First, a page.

The main baths of Sufetula were located a short distance from the Forum. Archaeologists have identified a twin set of halls which has led them to believe that a section of the baths was utilized in winter and the other one in summer. Inscriptions making reference to restorations indicate that the baths, which were built in the early IIIrd century, were in use during the Byzantine period, possibly until 647 when Sufetula was plundered by Arab raiders.
Archaeologists have identified at least four other baths, one of which was part of a private house which has been in part destroyed by the construction of a modern road. Professional excavations at Sufetula started in 1906 and were abandoned a few years later. Unfortunately steps were not taken to forbid building in areas which were likely part of the ancient town.
The theatre of Sufetula was built at the edge of a ravine created by the small river to the east of the town. What we see today is largely a modern reconstruction. Sufetula is a "must see" among the archaeological sites of Tunisia, but Sbeitla, the modern town, does not benefit much from its visitors, who rarely spend a night there, as they usually see it on their way from Kairouan (north-east of Sufetula) to the oasis of southern Tunisia.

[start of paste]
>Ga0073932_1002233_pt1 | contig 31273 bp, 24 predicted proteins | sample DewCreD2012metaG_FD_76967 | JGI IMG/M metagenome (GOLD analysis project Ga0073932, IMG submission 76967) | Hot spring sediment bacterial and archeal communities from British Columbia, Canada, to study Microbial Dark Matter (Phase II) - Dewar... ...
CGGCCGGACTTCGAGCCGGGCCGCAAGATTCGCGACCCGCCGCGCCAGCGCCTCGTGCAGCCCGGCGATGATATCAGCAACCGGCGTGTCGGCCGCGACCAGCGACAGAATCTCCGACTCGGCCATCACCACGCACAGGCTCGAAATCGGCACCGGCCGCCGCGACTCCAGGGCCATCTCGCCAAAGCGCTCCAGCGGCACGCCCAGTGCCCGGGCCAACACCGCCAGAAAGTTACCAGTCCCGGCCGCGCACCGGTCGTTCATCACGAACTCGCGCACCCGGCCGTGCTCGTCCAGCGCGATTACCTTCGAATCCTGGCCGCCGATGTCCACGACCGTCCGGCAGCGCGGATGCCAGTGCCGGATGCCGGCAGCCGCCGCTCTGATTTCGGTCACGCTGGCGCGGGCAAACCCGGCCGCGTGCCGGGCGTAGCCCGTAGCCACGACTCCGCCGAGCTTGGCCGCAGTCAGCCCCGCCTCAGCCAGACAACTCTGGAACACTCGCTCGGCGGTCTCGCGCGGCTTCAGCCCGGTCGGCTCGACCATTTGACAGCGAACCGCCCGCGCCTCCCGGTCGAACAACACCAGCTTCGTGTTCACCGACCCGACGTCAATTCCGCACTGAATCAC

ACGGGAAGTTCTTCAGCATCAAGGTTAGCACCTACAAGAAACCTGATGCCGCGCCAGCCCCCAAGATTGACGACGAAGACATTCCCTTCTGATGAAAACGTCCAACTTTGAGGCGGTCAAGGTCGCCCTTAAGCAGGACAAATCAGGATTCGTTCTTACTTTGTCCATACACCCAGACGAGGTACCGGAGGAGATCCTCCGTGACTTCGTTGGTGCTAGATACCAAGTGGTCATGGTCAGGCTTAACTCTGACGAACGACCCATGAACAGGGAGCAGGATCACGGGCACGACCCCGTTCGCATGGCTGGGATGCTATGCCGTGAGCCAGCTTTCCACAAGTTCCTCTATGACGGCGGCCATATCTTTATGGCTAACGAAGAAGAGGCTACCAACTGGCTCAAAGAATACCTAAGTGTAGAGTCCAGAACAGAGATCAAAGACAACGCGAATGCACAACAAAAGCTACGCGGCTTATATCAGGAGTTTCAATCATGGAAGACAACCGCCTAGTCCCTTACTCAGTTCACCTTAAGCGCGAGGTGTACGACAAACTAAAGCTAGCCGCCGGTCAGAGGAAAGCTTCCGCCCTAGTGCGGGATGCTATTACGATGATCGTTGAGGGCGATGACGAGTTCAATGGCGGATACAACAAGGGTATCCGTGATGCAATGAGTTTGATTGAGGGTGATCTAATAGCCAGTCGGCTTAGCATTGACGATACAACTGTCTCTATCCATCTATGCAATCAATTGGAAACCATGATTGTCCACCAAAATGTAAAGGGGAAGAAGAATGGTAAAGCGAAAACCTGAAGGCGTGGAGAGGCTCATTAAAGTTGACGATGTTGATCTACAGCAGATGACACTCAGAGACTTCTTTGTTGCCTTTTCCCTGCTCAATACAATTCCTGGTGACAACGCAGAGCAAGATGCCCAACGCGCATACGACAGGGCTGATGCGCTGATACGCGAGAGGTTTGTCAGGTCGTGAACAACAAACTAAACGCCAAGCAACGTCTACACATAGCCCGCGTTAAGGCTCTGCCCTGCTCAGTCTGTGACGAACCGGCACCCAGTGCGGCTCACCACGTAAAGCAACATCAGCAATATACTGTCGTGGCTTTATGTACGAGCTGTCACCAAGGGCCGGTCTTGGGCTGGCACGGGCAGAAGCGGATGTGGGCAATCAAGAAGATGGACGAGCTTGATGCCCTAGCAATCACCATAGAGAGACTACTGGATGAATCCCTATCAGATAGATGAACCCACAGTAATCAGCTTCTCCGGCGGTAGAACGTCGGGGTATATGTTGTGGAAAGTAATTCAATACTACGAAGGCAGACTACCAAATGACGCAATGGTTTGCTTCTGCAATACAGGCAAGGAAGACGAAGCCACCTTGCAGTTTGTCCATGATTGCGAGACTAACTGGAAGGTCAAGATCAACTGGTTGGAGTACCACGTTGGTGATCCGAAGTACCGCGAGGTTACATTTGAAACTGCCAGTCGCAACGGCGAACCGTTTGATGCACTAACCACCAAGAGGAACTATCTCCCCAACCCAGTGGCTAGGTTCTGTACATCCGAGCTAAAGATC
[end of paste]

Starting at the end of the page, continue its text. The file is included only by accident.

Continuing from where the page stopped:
The north-western part of Sufetula is still to be entirely excavated. An arch dedicated to Emperor Septimius Severus marked its northern entrance and beyond the arch the site of a small amphitheatre has been identified. This section of the archaeological area is remote from the main monuments and a warden followed me there to keep an eye on me and on the sellers of ancient coins and unprofessional guides who try to earn their living by harassing visitors. In April 2015 Mr. Hammadi Dali from Sbeitla wrote me to say that my comment was no longer appropriate.
A large Roman house indicates that the part of the town near the northern entrance was mainly a residential one. The house was enlarged by acquiring parts of other adjoining houses and it was used in Byzantine times. It is named after a mosaic portraying the Four Seasons which has been moved to the Museum of Bardo in Tunis.
Move to page two to see the Christian monuments of Sufetula.
Mosaics in the Museum of Bardo